Satya Das, author of Green Oil – Clean energy for the 21st century, will lead a feisty panel and engaging audience discussion on diversifying Alberta’s economy and achieving green status through clean-tech.
Mount Royal University - Building Green with LEED®: Core Concepts and Strategies
(Sept/ 27 – Nov. 8) Designed by the Canada Green Building Council, Mount Royal University's course helps green associates prepare for the first LEED exam. It doesn’t stop there. Experienced instructors, Alberta Chapter members William Thompson and Adam Stoker go beyond basic concepts to give you a deeper understanding of sustainable building practices.
SAIT - Architecture 125 Building Green with LEED: Core Concepts and Strategies
(Oct. 25 – Dec. 1) Develop a working knowledge of core concepts and strategies to reduce the environmental impact of the built environment in Canada. This course highlights how these core concepts and strategies can be used in various LEED rating systems and provides a comprehensive overview of techniques, approaches, materials and technologies used in creating greener buildings and communities. This course is suitable for anyone interested in developing a basic understanding of LEED; for LEED Green Associates, this course provides an excellent foundation for preparing for the exam.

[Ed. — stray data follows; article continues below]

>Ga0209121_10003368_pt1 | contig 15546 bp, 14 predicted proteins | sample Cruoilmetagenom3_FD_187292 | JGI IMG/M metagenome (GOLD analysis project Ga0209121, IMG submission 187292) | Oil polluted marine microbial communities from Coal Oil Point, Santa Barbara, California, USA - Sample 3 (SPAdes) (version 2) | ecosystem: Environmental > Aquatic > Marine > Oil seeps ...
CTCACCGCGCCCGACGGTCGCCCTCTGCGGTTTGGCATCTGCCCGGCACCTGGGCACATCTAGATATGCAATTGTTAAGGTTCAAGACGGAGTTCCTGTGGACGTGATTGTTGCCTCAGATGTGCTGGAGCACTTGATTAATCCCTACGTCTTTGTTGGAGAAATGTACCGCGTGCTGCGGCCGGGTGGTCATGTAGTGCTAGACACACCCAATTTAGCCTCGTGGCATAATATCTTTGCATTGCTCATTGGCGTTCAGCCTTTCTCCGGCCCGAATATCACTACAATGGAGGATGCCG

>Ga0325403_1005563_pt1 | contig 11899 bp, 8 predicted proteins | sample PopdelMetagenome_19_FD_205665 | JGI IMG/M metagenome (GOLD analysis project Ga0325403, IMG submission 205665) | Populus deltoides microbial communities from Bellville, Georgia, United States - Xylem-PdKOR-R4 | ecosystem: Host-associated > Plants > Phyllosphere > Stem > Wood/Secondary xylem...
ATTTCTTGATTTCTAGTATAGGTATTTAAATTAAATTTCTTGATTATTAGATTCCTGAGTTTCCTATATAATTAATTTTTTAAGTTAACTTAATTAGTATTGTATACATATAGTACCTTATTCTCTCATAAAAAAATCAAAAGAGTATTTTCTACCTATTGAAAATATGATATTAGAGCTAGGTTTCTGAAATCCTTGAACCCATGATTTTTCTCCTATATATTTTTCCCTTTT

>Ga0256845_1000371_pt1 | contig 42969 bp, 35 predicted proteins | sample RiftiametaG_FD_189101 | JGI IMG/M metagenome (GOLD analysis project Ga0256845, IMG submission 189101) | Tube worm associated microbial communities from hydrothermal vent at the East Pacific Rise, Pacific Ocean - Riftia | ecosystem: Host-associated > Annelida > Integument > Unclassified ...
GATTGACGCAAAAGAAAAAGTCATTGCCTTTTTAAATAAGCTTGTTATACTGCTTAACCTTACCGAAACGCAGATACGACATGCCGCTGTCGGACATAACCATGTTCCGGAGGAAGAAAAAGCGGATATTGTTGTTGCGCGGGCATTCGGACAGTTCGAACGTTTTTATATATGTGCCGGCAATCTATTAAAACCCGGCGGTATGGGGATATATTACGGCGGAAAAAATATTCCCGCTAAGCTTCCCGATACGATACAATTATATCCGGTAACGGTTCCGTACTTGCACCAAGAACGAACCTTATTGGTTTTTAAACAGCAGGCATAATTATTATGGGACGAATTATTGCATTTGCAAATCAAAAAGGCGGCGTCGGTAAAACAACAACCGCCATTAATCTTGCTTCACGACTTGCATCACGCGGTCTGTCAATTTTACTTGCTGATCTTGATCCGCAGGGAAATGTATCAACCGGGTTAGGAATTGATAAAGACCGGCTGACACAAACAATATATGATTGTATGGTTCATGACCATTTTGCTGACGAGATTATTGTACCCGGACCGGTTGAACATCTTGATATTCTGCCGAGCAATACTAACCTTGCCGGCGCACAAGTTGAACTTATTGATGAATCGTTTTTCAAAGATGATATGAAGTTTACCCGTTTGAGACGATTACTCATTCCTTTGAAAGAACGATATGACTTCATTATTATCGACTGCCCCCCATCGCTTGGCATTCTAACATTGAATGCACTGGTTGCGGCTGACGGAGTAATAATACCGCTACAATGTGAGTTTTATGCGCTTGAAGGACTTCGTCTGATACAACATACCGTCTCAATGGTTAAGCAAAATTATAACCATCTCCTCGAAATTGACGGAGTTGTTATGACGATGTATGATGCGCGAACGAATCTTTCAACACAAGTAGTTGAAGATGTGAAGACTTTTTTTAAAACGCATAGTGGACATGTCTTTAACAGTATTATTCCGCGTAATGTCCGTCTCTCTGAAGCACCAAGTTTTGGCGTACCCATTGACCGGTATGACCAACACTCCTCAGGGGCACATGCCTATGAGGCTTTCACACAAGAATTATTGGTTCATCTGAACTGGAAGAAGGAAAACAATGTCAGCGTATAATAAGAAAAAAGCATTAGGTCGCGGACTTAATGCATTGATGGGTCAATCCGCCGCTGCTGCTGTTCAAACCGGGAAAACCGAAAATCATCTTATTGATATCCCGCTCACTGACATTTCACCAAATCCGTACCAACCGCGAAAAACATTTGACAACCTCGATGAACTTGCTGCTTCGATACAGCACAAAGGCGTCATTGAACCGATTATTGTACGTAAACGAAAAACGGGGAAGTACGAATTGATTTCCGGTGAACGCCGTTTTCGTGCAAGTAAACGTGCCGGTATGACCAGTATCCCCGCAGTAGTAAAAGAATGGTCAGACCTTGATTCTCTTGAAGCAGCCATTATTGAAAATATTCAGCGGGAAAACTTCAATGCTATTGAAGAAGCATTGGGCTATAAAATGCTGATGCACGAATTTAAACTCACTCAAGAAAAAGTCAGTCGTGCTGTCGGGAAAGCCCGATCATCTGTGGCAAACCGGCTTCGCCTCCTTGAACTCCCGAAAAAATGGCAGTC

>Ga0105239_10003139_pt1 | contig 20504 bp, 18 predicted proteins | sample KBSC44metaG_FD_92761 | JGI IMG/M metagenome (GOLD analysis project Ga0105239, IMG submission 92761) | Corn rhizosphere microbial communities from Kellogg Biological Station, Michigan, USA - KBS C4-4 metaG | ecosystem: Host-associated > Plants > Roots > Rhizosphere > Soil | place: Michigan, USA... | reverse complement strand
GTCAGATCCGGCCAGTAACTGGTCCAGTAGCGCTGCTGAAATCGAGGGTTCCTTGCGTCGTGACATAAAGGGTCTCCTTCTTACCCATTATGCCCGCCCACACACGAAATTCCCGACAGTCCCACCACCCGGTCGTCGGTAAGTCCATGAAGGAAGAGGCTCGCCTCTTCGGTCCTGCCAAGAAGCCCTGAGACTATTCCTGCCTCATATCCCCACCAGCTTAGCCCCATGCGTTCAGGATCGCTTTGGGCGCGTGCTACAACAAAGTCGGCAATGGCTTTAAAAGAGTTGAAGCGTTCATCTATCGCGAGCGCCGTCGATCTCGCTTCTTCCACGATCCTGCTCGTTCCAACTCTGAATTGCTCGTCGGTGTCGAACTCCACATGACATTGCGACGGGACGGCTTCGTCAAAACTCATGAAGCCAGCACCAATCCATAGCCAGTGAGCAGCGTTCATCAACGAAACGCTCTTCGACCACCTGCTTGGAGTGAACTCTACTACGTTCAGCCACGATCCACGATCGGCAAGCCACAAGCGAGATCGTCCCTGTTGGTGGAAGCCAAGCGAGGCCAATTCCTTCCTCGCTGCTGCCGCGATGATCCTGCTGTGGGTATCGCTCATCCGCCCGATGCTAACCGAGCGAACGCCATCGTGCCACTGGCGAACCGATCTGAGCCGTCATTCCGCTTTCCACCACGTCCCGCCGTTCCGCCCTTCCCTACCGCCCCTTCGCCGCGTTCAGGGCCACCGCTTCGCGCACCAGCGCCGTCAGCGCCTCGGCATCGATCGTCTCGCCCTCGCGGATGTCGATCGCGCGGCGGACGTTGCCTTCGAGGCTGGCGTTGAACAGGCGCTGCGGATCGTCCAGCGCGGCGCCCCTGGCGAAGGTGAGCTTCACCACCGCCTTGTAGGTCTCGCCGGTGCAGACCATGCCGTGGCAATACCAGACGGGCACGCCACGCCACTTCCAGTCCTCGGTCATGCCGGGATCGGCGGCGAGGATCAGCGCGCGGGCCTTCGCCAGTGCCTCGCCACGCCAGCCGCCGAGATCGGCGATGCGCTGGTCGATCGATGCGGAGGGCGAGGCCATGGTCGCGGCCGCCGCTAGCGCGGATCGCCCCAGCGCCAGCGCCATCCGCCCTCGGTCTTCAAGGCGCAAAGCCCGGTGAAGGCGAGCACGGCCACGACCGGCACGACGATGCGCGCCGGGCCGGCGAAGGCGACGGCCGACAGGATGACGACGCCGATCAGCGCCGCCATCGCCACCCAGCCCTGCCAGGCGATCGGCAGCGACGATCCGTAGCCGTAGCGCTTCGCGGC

intern - Stantec
This is an ECO Canada internship position. Applicants must meet all of the eligibility criteria for an ECO Canada youth internship. Preference will be given to pre-approved candidates.
Stantec’s Sustainable Development practice area is responsible for growing Stantec’s sustainability consulting business as well as coordinating performance improvement projects designed to reduce the environmental and social impacts of the organization. The Sustainability Intern will work with Stantec’s Sustainable Development group to help progress various performance improvement projects.
Visit Stantec careers for more information and to submit your application.